Your Friendly Neighborhood ULIRG The two main strategies used to study the background leave something to be desired. The intensive surveys push technology to and beyond its limits, and population synthesis is rather abstract. Astronomers have therefore developed a third strategy: scour the nearby universe for counterparts to the distant type 2 galaxies.
They have found their answer in the galaxy NGC 6240. It is one of the black sheep of the Milky Way’s neighborhood—a member of an exotic class known as ultraluminous infrared galaxies (ULIRGs). Such galaxies emit most of their total energy output in the far-infrared, a telltale sign that they are saturated with dust. Because dust consists of heavy chemical elements that are synthesized in stars and scattered through space when those stars die, prodigious amounts of dust imply prodigious star formation.
Whereas the Milky Way is making a few new stars a year, NGC 6240 must be churning out hundreds. Not only is NGC 6240 wracked by star formation, it is cursed with one of the most voracious black holes in the nearby universe.
The overall spectrum of NGC 6240 has the same shape as that of the cosmic background. It contains all the ingredients we need to explain the background, although we still need to mix them in the right proportions.
Seeing what NGC 6240 looks like, astronomers have realized that the unexpected prevalence of type 2 AGNs in the early universe has a natural explanation: the AGNs were accompanied by bursts of star formation. Stars spewed dust, which hides the holes from our view. Indeed, an accumulating body of evidence indicates that star formation and black-hole feeding were much more common in the past than today. The two processes seem to have hit their peak at roughly the same era in cosmic history.
Why do AGNs and starbursts occur hand in hand? No one yet knows. It seems quite likely that the two processes have the same underlying cause: galaxy collisions, which cause gas to spiral toward the center of the galaxy, whereupon it either forms stars or falls into the hole. Nearly all ULIRGs, including NGC 6240, show signs of having undergone a collision with another galaxy. On the other hand, not all AGNs seem to be associated with major collisions.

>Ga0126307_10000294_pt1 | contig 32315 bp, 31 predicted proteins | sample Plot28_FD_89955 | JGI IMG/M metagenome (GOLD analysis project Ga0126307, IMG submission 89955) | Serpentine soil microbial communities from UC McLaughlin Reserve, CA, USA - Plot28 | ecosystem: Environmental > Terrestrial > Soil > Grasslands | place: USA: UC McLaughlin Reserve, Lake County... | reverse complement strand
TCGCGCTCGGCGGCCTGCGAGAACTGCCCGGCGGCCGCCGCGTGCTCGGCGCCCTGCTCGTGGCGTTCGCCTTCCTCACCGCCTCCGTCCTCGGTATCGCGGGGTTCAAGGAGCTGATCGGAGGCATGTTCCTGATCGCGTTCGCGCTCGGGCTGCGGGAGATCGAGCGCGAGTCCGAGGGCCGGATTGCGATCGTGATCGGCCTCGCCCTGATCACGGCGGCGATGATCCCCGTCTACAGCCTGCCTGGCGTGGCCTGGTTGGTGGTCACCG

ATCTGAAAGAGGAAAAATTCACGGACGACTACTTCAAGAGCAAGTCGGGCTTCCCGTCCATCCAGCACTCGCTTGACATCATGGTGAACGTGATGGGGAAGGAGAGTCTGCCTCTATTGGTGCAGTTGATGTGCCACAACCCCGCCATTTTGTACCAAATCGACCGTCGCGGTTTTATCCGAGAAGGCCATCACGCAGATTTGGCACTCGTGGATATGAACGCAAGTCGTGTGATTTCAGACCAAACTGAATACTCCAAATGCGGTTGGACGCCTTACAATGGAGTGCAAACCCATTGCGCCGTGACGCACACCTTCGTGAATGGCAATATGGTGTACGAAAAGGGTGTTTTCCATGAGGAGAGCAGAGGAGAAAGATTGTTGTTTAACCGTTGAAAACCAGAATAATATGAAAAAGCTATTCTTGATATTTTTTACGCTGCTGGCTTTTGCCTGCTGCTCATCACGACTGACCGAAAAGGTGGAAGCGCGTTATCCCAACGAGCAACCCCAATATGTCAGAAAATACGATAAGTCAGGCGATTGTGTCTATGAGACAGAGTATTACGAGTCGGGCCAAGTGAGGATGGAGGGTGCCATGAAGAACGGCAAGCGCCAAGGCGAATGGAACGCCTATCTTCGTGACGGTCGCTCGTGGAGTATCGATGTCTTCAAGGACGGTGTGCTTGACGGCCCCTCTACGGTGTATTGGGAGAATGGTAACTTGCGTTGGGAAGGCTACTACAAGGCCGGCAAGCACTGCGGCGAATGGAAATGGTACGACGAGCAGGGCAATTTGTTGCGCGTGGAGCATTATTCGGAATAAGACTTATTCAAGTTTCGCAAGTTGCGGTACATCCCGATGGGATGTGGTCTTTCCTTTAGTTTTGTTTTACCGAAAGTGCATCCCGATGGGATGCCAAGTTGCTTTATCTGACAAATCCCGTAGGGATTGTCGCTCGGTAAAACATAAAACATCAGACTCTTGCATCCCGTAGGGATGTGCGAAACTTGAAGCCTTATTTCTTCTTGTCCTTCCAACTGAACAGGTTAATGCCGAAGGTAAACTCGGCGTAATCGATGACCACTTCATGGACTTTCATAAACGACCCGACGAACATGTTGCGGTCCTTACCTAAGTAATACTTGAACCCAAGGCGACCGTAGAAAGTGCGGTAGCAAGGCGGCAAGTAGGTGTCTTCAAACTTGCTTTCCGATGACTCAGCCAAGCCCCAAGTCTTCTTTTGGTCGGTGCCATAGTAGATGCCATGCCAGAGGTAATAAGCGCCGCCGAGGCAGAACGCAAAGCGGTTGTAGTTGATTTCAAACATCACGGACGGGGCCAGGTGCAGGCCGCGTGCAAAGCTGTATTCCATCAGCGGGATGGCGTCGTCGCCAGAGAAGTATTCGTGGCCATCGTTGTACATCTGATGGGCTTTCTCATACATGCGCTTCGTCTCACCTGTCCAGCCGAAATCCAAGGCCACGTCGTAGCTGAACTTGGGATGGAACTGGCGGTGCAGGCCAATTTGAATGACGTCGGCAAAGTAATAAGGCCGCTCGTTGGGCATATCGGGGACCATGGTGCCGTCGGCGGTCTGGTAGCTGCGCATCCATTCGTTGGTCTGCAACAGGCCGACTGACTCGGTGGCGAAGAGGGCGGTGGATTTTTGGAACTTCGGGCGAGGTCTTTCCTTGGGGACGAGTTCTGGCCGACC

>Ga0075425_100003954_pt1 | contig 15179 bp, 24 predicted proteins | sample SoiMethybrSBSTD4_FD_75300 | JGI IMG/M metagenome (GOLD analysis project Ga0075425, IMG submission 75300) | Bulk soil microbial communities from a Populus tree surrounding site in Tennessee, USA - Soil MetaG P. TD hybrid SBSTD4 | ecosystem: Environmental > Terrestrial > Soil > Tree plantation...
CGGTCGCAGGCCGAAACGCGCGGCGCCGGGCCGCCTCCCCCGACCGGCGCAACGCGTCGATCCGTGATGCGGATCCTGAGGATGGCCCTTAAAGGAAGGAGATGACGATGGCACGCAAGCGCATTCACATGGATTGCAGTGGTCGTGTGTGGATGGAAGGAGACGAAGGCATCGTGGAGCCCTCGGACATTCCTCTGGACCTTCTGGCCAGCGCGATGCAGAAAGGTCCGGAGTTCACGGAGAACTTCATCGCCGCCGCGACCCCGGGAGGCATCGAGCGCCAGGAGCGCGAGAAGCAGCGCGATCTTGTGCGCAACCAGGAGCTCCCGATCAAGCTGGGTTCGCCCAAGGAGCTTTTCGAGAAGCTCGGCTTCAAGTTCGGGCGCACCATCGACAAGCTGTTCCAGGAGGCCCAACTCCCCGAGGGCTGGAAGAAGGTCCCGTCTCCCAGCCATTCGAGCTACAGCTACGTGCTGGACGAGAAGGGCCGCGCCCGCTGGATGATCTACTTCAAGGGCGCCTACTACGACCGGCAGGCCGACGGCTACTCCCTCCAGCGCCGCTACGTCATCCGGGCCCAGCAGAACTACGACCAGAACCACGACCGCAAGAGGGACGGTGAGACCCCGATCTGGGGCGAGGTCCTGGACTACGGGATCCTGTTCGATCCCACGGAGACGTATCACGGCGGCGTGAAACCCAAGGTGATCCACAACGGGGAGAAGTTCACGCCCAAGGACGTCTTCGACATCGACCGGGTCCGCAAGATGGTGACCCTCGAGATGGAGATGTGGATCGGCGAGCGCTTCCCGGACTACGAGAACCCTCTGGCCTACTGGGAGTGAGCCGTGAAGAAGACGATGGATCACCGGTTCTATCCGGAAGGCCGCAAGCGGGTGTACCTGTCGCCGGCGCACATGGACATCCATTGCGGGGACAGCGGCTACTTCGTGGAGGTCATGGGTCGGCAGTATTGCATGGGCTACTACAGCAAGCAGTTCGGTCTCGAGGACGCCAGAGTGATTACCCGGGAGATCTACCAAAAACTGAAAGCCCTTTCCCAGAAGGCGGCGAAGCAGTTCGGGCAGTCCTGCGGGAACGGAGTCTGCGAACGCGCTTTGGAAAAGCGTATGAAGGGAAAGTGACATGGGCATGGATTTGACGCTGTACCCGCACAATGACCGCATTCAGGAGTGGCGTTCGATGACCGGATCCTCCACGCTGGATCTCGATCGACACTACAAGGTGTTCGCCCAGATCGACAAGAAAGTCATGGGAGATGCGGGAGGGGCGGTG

Many researchers think the connection between AGNs and starbursts may be much tighter than merely having a common source of fuel. Black holes could directly stoke the fires of star formation, or stars could help funnel material into the hole. Stars and supermassive holes might even be symbiotic, unable to exist without one another. Such connections might account for the correlation between the properties of galaxies and their central holes [see “The Hole Shebang,” by George Musser; Scientific American, October 2000].
Fortified by studies of NGC 6240 and its ilk, astronomers have used population synthesis to see whether AGNs and starbursts could explain not just the x-ray background but also the optical and infrared backgrounds. The answer appears to be no. Joint observations by Chandra and the SCUBA instrument, which observes at submillimeter wavelengths between the far-infrared and radio, have failed to note much overlap. Omar Almaini of the Royal Observatory in Edinburgh, Scotland, and his collaborators estimate that up to 30 percent of the cosmic infrared background is ultimately generated by AGNs. Hasinger and his colleagues have combinedXMM and Infrared Space Observatory measurements of the Lockman Hole, putting a lower limit—15 percent—on the AGN contribution to the infrared background.
Elese N. Archibald of the Joint Astronomy Center in Hilo, Hawaii, and her co-workers have explained these findings as a natural sequence of galaxy formation. In their scenario, each galaxy forms around a seed black hole of relatively low mass (10 to 1,000 solar masses). At first, starlight dominates the total output of the galaxy, because the little hole still has to grow. The hole does so exponentially by swallowing material as fast as it can. After about 500 million years, the hole is so fat—a billion solar masses—that infalling material outshines the stars. A quasar is born. After a while, this quasar has eaten all the available fuel and falls asleep until new gas falls into the center, waking it up. The hole may also merge with another of like size.